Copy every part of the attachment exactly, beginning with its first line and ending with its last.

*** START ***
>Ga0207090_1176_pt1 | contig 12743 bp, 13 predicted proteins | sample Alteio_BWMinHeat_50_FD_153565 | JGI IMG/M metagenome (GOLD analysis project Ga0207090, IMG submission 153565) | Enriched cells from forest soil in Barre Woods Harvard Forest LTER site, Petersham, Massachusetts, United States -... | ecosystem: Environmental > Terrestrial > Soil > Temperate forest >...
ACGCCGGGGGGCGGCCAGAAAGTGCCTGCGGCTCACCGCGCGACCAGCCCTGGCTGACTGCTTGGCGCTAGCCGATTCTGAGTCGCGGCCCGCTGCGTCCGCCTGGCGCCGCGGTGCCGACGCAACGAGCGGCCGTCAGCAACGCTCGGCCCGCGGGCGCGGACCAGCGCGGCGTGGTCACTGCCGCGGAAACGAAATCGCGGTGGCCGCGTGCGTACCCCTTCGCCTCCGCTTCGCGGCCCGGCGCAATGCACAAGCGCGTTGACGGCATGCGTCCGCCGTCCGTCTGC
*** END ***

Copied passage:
>Ga0207090_1176_pt1 | contig 12743 bp, 13 predicted proteins | sample Alteio_BWMinHeat_50_FD_153565 | JGI IMG/M metagenome (GOLD analysis project Ga0207090, IMG submission 153565) | Enriched cells from forest soil in Barre Woods Harvard Forest LTER site, Petersham, Massachusetts, United States -... | ecosystem: Environmental > Terrestrial > Soil > Temperate forest >...
ACGCCGGGGGGCGGCCAGAAAGTGCCTGCGGCTCACCGCGCGACCAGCCCTGGCTGACTGCTTGGCGCTAGCCGATTCTGAGTCGCGGCCCGCTGCGTCCGCCTGGCGCCGCGGTGCCGACGCAACGAGCGGCCGTCAGCAACGCTCGGCCCGCGGGCGCGGACCAGCGCGGCGTGGTCACTGCCGCGGAAACGAAATCGCGGTGGCCGCGTGCGTACCCCTTCGCCTCCGCTTCGCGGCCCGGCGCAATGCACAAGCGCGTTGACGGCATGCGTCCGCCGTCCGTCTGC